Home Security Anyone Can Build And Install

We’ve been seeing quite a few home security hacks around here lately and we think they’re a lot of fun. This is one that we missed a few weeks ago. [Sharpk] used his existing home security system as inspiration for a completely DIY security system. Above you can see the tiny models he used to help visualize how the system would be installed.

The board at the center is a JeeNode, a development board that pairs an ATmega328 with a wireless module. There are three magnetic door sensors which you can easily find at the home, hardware, or electronics store around the corner. They’re basically a reed switch and a magnet; one mounts on the door, the other on the jamb. There is also a panic button and a PIR motion sensor. [Sharpk] has even been working on a UI for the system. He crafted a 3D model of his home’s floor plan in SketchUp and uses it to indicate which part of the system has been triggered.

Now he just needs to add a keypad for arming and disarming the system.

9 thoughts on “Home Security Anyone Can Build And Install

  1. As a security installer, this is pretty cool. I do also feel the need to point out that in many states, the system must be a UL listed device, since security panels are technically a “life safety device” and must be installed by a licensed installer, IF it is going to be connected to monitoring center, i.e. Brinks or in some cities directly monitored. Cool stuff though.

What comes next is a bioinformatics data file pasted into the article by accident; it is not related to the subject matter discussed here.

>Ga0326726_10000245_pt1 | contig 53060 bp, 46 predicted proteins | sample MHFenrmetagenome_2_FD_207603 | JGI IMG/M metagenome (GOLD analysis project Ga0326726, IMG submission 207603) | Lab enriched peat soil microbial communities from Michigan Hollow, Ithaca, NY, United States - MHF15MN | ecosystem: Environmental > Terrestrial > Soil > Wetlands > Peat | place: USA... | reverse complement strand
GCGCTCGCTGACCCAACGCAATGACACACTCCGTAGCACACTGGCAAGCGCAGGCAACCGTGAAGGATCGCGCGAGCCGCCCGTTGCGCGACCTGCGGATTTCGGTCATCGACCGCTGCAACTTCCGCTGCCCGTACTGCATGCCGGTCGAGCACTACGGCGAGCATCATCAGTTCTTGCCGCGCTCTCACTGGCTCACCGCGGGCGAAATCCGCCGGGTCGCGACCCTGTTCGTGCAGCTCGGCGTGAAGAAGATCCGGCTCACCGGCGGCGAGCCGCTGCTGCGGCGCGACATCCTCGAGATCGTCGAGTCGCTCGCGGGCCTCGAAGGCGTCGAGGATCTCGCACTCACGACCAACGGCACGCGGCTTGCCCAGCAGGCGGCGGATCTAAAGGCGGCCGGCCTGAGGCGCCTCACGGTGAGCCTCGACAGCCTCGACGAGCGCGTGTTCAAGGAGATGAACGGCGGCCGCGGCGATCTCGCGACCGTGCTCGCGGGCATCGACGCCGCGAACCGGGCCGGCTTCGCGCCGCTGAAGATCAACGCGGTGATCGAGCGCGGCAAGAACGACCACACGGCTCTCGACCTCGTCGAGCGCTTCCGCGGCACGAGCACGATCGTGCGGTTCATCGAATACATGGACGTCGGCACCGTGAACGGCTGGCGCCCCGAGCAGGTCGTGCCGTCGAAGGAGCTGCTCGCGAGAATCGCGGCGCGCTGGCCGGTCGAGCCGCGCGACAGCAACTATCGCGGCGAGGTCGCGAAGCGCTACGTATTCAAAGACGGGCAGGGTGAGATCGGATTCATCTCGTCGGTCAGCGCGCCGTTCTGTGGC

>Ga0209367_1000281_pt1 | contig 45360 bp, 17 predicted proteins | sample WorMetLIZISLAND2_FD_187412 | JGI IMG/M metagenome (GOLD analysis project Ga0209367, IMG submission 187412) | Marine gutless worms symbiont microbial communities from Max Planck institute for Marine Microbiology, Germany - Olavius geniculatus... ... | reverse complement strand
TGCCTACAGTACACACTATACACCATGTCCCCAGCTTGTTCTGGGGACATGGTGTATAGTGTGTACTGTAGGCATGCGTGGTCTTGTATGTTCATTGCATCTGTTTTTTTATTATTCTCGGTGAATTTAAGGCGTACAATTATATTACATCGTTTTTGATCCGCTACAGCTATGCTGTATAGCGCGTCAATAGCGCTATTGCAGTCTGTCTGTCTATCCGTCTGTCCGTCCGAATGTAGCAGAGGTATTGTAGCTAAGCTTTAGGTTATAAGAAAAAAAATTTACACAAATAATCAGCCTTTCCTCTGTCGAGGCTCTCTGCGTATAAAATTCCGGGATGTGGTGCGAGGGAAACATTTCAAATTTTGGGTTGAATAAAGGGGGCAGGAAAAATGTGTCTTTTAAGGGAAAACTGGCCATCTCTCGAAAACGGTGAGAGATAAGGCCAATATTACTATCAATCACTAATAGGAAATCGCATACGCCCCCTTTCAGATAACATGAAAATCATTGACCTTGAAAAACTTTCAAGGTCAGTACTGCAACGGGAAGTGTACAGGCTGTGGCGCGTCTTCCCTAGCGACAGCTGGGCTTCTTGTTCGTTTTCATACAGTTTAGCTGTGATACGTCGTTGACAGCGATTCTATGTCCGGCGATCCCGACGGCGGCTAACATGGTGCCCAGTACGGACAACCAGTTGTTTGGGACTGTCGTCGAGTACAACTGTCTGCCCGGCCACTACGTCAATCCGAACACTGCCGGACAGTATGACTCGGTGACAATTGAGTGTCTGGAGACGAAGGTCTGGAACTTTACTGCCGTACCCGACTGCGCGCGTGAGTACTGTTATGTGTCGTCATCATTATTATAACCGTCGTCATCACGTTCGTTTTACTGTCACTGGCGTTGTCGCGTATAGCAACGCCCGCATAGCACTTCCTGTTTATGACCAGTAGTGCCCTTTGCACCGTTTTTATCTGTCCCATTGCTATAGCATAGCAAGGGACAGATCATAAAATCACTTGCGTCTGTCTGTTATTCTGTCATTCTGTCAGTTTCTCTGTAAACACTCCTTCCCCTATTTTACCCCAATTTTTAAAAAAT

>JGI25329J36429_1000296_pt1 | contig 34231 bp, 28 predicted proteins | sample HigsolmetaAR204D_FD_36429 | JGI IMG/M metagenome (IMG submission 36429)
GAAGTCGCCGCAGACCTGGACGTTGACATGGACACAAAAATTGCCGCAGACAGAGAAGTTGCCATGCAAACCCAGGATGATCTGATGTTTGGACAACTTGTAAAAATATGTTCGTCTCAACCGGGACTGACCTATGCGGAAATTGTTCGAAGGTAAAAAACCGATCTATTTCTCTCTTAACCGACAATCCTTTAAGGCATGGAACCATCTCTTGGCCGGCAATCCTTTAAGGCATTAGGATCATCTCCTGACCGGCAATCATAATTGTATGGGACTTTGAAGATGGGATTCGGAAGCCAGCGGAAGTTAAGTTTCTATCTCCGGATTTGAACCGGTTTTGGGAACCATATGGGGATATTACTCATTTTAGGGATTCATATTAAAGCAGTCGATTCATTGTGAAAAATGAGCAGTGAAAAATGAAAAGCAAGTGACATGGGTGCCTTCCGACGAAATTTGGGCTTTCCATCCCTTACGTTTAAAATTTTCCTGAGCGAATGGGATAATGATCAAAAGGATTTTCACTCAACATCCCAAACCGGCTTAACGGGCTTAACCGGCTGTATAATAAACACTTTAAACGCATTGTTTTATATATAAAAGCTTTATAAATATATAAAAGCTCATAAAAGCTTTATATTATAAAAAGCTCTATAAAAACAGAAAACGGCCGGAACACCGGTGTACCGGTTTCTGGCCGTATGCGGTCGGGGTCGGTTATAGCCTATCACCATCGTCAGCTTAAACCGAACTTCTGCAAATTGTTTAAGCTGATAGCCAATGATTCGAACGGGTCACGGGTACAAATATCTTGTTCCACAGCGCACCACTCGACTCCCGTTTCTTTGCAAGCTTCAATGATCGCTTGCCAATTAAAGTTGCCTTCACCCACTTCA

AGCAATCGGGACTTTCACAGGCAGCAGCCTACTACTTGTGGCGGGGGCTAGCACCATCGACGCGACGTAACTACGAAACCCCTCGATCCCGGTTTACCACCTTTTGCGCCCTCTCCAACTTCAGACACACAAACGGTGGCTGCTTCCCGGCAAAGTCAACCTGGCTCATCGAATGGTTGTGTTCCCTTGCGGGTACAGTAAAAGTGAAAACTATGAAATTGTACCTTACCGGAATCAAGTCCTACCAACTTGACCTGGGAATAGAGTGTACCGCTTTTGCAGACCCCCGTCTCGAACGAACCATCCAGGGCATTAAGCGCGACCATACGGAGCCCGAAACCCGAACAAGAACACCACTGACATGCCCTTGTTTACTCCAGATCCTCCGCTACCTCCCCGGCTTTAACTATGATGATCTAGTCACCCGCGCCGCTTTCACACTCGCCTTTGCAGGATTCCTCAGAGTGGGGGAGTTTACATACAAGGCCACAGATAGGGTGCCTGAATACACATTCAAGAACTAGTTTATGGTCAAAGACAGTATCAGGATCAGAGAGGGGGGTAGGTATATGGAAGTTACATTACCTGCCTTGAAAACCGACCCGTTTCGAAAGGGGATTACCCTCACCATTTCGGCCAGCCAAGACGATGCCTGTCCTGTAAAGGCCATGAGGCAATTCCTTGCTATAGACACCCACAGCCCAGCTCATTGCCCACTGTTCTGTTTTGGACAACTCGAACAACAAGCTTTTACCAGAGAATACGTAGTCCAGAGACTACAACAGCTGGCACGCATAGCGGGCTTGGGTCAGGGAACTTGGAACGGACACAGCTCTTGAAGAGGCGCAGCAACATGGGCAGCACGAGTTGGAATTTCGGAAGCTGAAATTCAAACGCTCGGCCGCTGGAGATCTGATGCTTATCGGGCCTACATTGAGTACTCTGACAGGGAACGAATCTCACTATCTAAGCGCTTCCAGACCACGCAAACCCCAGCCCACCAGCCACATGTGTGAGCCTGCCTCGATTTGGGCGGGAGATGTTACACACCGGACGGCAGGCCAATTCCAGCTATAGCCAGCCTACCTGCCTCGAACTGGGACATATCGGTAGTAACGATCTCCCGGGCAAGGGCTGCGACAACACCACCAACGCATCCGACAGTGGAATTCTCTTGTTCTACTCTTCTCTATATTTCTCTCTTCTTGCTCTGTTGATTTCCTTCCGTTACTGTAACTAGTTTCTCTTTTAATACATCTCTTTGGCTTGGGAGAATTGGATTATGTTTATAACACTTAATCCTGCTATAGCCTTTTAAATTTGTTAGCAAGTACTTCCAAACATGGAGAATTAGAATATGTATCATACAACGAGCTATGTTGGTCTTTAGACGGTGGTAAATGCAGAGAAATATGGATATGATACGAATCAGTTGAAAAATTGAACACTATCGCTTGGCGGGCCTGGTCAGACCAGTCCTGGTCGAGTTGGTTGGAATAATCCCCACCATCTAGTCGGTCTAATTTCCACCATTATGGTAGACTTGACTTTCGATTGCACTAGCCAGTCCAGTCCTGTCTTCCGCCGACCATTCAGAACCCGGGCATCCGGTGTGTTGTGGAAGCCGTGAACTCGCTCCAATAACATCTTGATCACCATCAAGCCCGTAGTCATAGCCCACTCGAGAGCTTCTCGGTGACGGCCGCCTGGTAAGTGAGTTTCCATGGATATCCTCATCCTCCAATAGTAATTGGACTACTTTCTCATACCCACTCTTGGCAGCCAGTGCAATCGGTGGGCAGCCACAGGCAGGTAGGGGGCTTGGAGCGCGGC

1. That’s why when i trow mine it will just have a loudspeaker on the roof shouting ‘call 911. i’m having a heart attack’… and of course that the neighbors WILL call 911 but to complain about the noise.

      1. would work alot better if the loud speaker said “FIRE FIRE CALL 911”. people seem to respond to the word fire and wanna help alot quicker than when anything else is shouted.

      2. The person I bought my house from had something like that, except that it was just a 115db horn on the roof. Sadly, most of the wiring and controls were ripped out long before we bought it. They had left the horn though because it was in an awkward place on the roof. Perhaps I can restore it’s original function xD

  2. I am not trying to be overly critical here, indeed the project seems to be a great start. However, I believe it is important to point out that if you really have security in mind the methods used do not provide a way to reveal tampering (Such as shorting or cutting a wire. Being able to detect tampering is critical when talking about security system design.

    In order to do that you need to use analog inputs and resister ladders, or some form of “smart” communication. The system also needs to report a tamper even if it is in a disarmed state. Simply connecting wires to a Digital Input will allow the system to be defeated with minimal effort.

    Granted, this is far better than nothing, I am just pointing this out for the benefit of anyone considering planning to use this, so that they understand the limitations.

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